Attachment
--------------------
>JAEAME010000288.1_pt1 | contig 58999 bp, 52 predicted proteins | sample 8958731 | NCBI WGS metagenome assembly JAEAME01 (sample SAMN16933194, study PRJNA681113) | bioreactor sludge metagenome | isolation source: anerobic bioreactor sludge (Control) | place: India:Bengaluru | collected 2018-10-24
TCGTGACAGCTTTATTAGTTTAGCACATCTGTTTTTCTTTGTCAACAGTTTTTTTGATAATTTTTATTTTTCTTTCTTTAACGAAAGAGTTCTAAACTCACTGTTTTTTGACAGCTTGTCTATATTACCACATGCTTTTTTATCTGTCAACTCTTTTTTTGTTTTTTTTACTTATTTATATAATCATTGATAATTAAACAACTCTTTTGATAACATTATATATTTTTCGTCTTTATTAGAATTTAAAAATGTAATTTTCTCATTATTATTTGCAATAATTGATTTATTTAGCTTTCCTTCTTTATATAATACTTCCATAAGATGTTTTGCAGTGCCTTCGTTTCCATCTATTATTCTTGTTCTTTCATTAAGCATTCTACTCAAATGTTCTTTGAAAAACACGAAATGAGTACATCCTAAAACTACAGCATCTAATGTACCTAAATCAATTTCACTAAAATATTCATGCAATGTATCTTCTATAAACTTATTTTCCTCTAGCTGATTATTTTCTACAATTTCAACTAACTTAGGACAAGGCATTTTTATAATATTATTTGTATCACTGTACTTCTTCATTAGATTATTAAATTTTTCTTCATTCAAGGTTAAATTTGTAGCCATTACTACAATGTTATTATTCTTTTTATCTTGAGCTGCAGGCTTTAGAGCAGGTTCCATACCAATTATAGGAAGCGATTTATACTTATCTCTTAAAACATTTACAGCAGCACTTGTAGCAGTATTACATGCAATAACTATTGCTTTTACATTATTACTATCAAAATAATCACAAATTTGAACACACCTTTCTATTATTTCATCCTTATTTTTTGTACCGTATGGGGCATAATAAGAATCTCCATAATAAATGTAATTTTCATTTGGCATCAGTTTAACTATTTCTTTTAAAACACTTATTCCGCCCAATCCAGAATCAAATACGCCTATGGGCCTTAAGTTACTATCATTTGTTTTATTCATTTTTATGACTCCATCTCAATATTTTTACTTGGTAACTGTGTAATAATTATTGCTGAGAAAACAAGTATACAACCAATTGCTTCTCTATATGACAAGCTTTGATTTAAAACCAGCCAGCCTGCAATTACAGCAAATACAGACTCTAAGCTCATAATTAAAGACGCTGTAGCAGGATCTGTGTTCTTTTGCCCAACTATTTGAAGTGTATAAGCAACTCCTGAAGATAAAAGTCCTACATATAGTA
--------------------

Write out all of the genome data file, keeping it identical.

>JAEAME010000288.1_pt1 | contig 58999 bp, 52 predicted proteins | sample 8958731 | NCBI WGS metagenome assembly JAEAME01 (sample SAMN16933194, study PRJNA681113) | bioreactor sludge metagenome | isolation source: anerobic bioreactor sludge (Control) | place: India:Bengaluru | collected 2018-10-24
TCGTGACAGCTTTATTAGTTTAGCACATCTGTTTTTCTTTGTCAACAGTTTTTTTGATAATTTTTATTTTTCTTTCTTTAACGAAAGAGTTCTAAACTCACTGTTTTTTGACAGCTTGTCTATATTACCACATGCTTTTTTATCTGTCAACTCTTTTTTTGTTTTTTTTACTTATTTATATAATCATTGATAATTAAACAACTCTTTTGATAACATTATATATTTTTCGTCTTTATTAGAATTTAAAAATGTAATTTTCTCATTATTATTTGCAATAATTGATTTATTTAGCTTTCCTTCTTTATATAATACTTCCATAAGATGTTTTGCAGTGCCTTCGTTTCCATCTATTATTCTTGTTCTTTCATTAAGCATTCTACTCAAATGTTCTTTGAAAAACACGAAATGAGTACATCCTAAAACTACAGCATCTAATGTACCTAAATCAATTTCACTAAAATATTCATGCAATGTATCTTCTATAAACTTATTTTCCTCTAGCTGATTATTTTCTACAATTTCAACTAACTTAGGACAAGGCATTTTTATAATATTATTTGTATCACTGTACTTCTTCATTAGATTATTAAATTTTTCTTCATTCAAGGTTAAATTTGTAGCCATTACTACAATGTTATTATTCTTTTTATCTTGAGCTGCAGGCTTTAGAGCAGGTTCCATACCAATTATAGGAAGCGATTTATACTTATCTCTTAAAACATTTACAGCAGCACTTGTAGCAGTATTACATGCAATAACTATTGCTTTTACATTATTACTATCAAAATAATCACAAATTTGAACACACCTTTCTATTATTTCATCCTTATTTTTTGTACCGTATGGGGCATAATAAGAATCTCCATAATAAATGTAATTTTCATTTGGCATCAGTTTAACTATTTCTTTTAAAACACTTATTCCGCCCAATCCAGAATCAAATACGCCTATGGGCCTTAAGTTACTATCATTTGTTTTATTCATTTTTATGACTCCATCTCAATATTTTTACTTGGTAACTGTGTAATAATTATTGCTGAGAAAACAAGTATACAACCAATTGCTTCTCTATATGACAAGCTTTGATTTAAAACCAGCCAGCCTGCAATTACAGCAAATACAGACTCTAAGCTCATAATTAAAGACGCTGTAGCAGGATCTGTGTTCTTTTGCCCAACTATTTGAAGTGTATAAGCAACTCCTGAAGATAAAAGTCCTACATATAGTA